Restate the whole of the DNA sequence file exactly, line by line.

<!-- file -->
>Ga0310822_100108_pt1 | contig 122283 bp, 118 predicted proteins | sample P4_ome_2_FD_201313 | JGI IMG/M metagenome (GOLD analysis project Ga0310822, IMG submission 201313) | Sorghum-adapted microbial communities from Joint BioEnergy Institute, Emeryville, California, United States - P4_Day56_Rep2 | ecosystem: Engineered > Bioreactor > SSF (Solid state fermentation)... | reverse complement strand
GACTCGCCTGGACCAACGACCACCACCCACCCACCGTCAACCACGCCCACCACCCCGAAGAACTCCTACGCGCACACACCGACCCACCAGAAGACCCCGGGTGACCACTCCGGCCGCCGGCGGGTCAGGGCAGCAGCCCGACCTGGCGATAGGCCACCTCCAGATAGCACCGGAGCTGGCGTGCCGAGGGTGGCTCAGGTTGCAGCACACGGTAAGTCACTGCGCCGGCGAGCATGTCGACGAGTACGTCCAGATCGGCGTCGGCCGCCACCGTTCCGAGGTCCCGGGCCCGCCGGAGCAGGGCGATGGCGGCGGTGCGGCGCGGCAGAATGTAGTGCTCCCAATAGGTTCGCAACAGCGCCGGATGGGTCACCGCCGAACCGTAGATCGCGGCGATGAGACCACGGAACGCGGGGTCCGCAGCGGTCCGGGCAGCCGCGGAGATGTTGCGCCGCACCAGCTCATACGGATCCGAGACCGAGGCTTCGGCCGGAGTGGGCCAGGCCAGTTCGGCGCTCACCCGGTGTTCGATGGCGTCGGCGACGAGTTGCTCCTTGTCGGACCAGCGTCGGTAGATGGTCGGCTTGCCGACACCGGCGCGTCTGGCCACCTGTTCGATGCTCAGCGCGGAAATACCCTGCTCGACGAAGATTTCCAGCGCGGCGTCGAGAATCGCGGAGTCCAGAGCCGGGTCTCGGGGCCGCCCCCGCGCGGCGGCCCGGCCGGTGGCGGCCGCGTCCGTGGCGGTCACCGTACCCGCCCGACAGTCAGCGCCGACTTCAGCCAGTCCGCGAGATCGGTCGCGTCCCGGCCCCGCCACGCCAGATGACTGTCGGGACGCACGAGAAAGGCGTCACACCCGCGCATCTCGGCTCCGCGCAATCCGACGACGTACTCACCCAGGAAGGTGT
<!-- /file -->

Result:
>Ga0310822_100108_pt1 | contig 122283 bp, 118 predicted proteins | sample P4_ome_2_FD_201313 | JGI IMG/M metagenome (GOLD analysis project Ga0310822, IMG submission 201313) | Sorghum-adapted microbial communities from Joint BioEnergy Institute, Emeryville, California, United States - P4_Day56_Rep2 | ecosystem: Engineered > Bioreactor > SSF (Solid state fermentation)... | reverse complement strand
GACTCGCCTGGACCAACGACCACCACCCACCCACCGTCAACCACGCCCACCACCCCGAAGAACTCCTACGCGCACACACCGACCCACCAGAAGACCCCGGGTGACCACTCCGGCCGCCGGCGGGTCAGGGCAGCAGCCCGACCTGGCGATAGGCCACCTCCAGATAGCACCGGAGCTGGCGTGCCGAGGGTGGCTCAGGTTGCAGCACACGGTAAGTCACTGCGCCGGCGAGCATGTCGACGAGTACGTCCAGATCGGCGTCGGCCGCCACCGTTCCGAGGTCCCGGGCCCGCCGGAGCAGGGCGATGGCGGCGGTGCGGCGCGGCAGAATGTAGTGCTCCCAATAGGTTCGCAACAGCGCCGGATGGGTCACCGCCGAACCGTAGATCGCGGCGATGAGACCACGGAACGCGGGGTCCGCAGCGGTCCGGGCAGCCGCGGAGATGTTGCGCCGCACCAGCTCATACGGATCCGAGACCGAGGCTTCGGCCGGAGTGGGCCAGGCCAGTTCGGCGCTCACCCGGTGTTCGATGGCGTCGGCGACGAGTTGCTCCTTGTCGGACCAGCGTCGGTAGATGGTCGGCTTGCCGACACCGGCGCGTCTGGCCACCTGTTCGATGCTCAGCGCGGAAATACCCTGCTCGACGAAGATTTCCAGCGCGGCGTCGAGAATCGCGGAGTCCAGAGCCGGGTCTCGGGGCCGCCCCCGCGCGGCGGCCCGGCCGGTGGCGGCCGCGTCCGTGGCGGTCACCGTACCCGCCCGACAGTCAGCGCCGACTTCAGCCAGTCCGCGAGATCGGTCGCGTCCCGGCCCCGCCACGCCAGATGACTGTCGGGACGCACGAGAAAGGCGTCACACCCGCGCATCTCGGCTCCGCGCAATCCGACGACGTACTCACCCAGGAAGGTGT